3. Degree of permanence of the work relationship: This factor weighs in favor of the worker being an employee when the work relationship is indefinite in duration, continuous, or exclusive of work for other employers. On the other end, this factor weighs in favor of an independent contractor relationship when the work arrangement is definite in duration, non-exclusive, project-based, or sporadic based on the worker being in business for themself and marketing their services or labor to multiple entities; 
  4. Nature and degree of control: This factor considers the potential employer’s control, including reserved control, over the performance of the work and the economic aspects of the working relationship, e.g., whether the potential employer sets the worker’s schedule or supervises the performance of the work; 
  5. Extent to which the work performed is an integral part of the potential employer’s business: This factor considers whether the work performed is an integral part of the potential employer’s business, and specifically, this factor tilts in favor of an independent contractor relationship when the work performed is not critical, necessary, or central to the potential employer’s principal business; and
  6. Skill and initiative: This factor considers whether the worker uses specialized skills to perform the work and if those skills contribute to business-like initiative, or if the work is dependent on training from the potential employer.

Importantly, the 2024 Rule uses a totality-of-the circumstances analysis where no one factor is more heavily weighted than the others. The analysis also allows for the consideration of additional, unspecified factors where relevant, underscoring that the test should not be applied rigidly, but instead allows for flexibility in application based on the specific facts of a case.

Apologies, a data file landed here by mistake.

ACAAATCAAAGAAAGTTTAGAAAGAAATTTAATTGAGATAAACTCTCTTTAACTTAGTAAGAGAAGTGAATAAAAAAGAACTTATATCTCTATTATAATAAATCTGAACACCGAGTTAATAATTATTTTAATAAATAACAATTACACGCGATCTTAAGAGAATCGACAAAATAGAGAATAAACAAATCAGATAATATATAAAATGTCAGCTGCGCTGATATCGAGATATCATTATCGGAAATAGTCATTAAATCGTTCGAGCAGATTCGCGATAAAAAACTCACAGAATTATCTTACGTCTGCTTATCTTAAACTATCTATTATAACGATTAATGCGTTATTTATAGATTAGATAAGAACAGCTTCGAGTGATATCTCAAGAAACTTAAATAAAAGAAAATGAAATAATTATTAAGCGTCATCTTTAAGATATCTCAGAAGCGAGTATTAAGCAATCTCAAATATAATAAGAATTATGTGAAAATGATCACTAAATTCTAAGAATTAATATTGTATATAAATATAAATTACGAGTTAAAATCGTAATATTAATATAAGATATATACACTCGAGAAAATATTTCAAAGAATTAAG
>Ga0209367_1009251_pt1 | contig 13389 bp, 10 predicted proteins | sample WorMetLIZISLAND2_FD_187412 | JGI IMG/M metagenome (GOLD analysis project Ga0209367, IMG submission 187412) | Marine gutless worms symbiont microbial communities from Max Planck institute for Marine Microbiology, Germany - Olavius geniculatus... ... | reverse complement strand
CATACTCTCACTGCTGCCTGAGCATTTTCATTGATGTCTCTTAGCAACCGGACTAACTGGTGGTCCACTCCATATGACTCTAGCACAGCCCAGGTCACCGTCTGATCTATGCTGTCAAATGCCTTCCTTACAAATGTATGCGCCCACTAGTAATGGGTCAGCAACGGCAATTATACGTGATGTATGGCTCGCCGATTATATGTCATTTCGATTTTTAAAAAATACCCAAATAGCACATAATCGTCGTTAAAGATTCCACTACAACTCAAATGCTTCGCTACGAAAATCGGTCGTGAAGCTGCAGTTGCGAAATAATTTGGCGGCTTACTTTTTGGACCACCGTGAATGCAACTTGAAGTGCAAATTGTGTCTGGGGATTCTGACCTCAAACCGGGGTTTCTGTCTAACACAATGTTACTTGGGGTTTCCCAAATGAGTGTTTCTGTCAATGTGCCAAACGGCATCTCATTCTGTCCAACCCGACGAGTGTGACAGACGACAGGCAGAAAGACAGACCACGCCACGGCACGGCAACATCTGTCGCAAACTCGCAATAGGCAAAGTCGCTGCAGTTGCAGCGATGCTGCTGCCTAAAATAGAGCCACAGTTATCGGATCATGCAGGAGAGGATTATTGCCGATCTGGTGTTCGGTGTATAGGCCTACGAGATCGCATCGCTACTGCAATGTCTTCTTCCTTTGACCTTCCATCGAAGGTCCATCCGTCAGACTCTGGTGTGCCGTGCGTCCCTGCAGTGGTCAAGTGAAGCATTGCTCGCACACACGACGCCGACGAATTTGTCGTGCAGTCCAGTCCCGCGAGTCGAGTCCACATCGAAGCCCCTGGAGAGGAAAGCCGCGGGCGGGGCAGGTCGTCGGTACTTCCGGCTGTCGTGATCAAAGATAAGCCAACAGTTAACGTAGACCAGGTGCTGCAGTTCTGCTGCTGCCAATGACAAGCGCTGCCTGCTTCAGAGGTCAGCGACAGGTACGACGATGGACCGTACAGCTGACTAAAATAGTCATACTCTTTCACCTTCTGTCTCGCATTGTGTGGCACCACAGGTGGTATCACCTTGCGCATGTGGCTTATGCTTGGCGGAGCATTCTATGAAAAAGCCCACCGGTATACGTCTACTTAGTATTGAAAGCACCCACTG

To be clear, however, the 2024 Rule only revises the DOL’s independent contractor analysis under the FLSA and does not impact the analysis on the standards or guidance used under any other federal (e.g., the Internal Revenue Code and the National Labor Relations Act), state or local laws. For example, the “ABC” test, used for evaluating an independent contractor relationship in states such as California and Massachusetts, remains unchanged and permits an independent contractor relationship only if all three factors of a three-factor test are satisfied. Further, and while the 2024 Rule is not binding, courts will likely use the 2024 Rule as guidance in deciding independent contractor FLSA cases. 

What This Means for Employers 

Employers should now evaluate how the 2024 Rule may impact their workforce, including whether the reclassification of certain independent contractors to employees is needed. Under the FLSA, the consequences of worker misclassification – civil and criminal penalties for owed back wages, DOL wage audits, defense of individual and collective actions filed by employees where double the back wages, attorney’s fees, and costs are potential remedies – further support this type of critical and prompt workforce evaluation. As does the fact that individual states carry their own steep penalties for worker misclassification.